Marin Cilic knows a thing or two about knocking at the door before breaking it open. A contemporary of the Big Four (Roger Federer, Rafael Nadal, Novak Djokovic and Andy Murray), the Croat has done that all career, with his one glorious high coming at the 2014 US Open.
Now, as the stranglehold of the Big Four has started easing, Cilic believes there are quite a few from the new crop who will soon morph into champions from being perennial threats, quite like how he once did.
“Last season was interesting and quite a few guys opened quite a few doors,” Cilic said, on the sidelines of the Tata Open Maharashtra. “Felix’s [Auger-Aliassime] end of the season was incredible, almost like Daniil’s [Medvedev] in 2019 season, winning three titles and also the Davis Cup.”
“Holger [Rune] winning Paris Masters, [Carlos] Alcaraz making that huge improvement from year to year…unbelievable. So mix them in Daniil, [Alexander] Zverev, [Stefanos] Tsitsipas… Casper [Ruud] is really consistent… so many guys are now close.”
Cilic’s another breaking-of-the-glass-ceiling moment came last year when he reached the French Open semifinal to become only the fifth active men’s player (other than the Big Four) to reach at least the semifinal at all four Majors.
“It’s an incredible achievement,” the 34-year-old said. “If I was able to back that up with better performances at Masters 1000 tournaments, my career would have been even better than what it is.
“I played a close match with Casper (semis), almost getting to the final. It gives me great motivation that I’m still able to do it and there are openings for me still.”
He is no doubt inspired by countryman Luka Modric, the 2018 FIFA World Cup Golden Ball winner, who at the grand old age of 37 is still at his resplendent best.
“I would say very inspiring. He is still producing incredible things at a world-class level. We [as a country] are very competitive, and we sort of push each other. It has also given me good strength and I have that enthusiasm to keep going and do something great.”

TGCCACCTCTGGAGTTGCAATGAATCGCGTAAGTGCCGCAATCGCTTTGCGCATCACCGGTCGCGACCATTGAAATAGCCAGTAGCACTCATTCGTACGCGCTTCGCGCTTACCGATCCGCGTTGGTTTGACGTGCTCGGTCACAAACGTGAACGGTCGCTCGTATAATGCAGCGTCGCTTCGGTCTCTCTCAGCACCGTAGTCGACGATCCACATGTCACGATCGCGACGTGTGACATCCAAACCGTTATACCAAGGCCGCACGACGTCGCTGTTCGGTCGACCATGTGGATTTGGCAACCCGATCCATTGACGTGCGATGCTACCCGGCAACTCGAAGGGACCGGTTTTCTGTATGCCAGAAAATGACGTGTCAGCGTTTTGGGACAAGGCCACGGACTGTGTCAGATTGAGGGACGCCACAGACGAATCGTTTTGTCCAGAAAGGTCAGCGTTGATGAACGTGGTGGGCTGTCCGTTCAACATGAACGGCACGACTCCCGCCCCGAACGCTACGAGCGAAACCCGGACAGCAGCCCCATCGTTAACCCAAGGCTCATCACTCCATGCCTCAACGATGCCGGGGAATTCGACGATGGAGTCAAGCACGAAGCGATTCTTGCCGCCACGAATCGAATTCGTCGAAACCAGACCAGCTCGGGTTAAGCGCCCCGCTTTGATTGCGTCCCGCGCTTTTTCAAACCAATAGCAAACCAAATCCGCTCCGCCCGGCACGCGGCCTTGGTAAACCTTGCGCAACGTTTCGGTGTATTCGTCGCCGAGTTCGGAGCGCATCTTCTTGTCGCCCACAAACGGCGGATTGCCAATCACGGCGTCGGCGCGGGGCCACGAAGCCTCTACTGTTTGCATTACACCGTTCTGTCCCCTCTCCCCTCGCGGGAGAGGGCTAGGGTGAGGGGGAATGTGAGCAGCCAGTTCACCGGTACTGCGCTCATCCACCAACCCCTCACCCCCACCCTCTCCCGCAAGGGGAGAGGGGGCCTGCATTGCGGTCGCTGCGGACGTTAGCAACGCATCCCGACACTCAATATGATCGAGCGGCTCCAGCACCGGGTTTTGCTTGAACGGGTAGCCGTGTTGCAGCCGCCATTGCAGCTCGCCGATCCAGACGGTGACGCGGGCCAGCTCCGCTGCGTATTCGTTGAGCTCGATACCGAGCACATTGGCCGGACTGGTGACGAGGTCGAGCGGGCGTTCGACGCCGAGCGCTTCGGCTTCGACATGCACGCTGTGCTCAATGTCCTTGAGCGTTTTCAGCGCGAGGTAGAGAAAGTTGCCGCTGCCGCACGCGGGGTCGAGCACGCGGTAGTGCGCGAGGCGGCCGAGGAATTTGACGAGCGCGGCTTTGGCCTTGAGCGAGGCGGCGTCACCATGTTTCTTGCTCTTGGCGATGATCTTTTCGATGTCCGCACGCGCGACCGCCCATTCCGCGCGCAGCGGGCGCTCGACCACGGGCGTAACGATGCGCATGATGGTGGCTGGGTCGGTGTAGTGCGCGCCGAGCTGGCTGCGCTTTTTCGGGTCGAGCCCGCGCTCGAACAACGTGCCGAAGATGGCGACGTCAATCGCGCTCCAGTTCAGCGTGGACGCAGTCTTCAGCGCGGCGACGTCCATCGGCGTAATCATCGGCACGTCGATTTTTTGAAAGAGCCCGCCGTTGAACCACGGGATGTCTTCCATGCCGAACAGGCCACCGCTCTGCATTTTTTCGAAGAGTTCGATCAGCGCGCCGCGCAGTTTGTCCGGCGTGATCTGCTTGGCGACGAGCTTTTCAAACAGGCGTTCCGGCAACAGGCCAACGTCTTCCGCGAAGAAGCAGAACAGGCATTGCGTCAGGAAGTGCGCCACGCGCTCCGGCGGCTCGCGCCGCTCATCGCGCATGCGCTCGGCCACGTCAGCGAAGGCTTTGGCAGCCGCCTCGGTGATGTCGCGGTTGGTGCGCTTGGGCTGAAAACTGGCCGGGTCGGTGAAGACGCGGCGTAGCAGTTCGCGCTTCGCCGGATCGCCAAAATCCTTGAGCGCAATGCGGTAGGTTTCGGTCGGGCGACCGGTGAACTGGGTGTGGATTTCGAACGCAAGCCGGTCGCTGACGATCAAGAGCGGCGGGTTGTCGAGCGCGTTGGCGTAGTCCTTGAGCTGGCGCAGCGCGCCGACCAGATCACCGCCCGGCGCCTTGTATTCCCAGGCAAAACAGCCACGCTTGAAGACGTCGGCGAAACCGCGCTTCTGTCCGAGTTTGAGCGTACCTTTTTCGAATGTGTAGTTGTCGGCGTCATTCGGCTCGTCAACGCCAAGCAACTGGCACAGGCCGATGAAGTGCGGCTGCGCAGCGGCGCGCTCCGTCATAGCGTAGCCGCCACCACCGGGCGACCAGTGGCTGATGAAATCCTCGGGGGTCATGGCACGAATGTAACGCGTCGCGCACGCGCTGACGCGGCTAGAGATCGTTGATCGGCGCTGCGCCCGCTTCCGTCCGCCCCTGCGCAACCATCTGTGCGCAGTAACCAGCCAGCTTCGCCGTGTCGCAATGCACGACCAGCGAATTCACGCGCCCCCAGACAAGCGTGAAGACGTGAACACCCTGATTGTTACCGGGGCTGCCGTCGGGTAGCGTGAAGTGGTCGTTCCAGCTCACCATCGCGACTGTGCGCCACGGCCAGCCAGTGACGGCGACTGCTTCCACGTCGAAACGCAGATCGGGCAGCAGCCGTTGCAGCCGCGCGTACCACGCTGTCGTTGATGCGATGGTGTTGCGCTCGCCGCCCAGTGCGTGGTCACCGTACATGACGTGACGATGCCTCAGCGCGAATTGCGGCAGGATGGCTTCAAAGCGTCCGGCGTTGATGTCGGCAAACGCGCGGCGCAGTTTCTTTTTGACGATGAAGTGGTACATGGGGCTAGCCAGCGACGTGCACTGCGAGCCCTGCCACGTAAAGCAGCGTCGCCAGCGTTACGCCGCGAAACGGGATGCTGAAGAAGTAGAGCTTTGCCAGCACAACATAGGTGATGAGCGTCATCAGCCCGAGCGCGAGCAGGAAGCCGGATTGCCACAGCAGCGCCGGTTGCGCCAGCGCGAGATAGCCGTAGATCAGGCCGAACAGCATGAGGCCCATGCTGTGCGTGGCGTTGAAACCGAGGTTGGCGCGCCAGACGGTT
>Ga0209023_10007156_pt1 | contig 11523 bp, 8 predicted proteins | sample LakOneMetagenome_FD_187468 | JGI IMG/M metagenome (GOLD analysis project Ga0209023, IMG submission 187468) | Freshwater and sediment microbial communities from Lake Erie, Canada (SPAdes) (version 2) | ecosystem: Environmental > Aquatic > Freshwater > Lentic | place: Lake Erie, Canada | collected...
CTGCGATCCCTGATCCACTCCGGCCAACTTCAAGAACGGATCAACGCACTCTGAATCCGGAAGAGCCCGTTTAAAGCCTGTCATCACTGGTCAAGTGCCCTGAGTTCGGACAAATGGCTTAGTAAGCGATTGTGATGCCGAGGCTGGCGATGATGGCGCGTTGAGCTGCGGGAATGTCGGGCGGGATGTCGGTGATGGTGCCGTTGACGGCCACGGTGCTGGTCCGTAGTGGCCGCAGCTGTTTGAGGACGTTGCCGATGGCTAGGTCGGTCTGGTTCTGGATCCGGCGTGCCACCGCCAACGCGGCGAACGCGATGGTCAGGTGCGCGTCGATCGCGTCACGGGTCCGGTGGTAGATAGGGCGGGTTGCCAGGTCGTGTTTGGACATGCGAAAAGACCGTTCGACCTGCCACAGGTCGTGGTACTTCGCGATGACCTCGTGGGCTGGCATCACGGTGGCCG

Cilic is equally impressed by the enduring love for tennis displayed by Nadal, Djokovic and Murray, even as Federer vacated his space late last season.
“Obviously we all never wanted Roger to leave. Because he’s a great guy, obviously incredible inspiration not only for us on the tour, but for many kids around the world. And also to many of these next gen guys that are now at the top, he was, and probably still is, an idol.
“So definitely difficult to see him go and the tour is going to be different. But I would say that, we are still lucky to have Rafa playing, Novak playing and Andy also. They’re still keeping this enthusiasm of tennis up there.
“Hats off to Novak because he went through a very big emotional difficulty in January of last year [deportation from Australia]. Whatever it was, it wasn’t fair to him. But it proves again that he’s got that stellar ability to keep his focus and his mentality up there and still win a Grand Slam [Wimbledon].”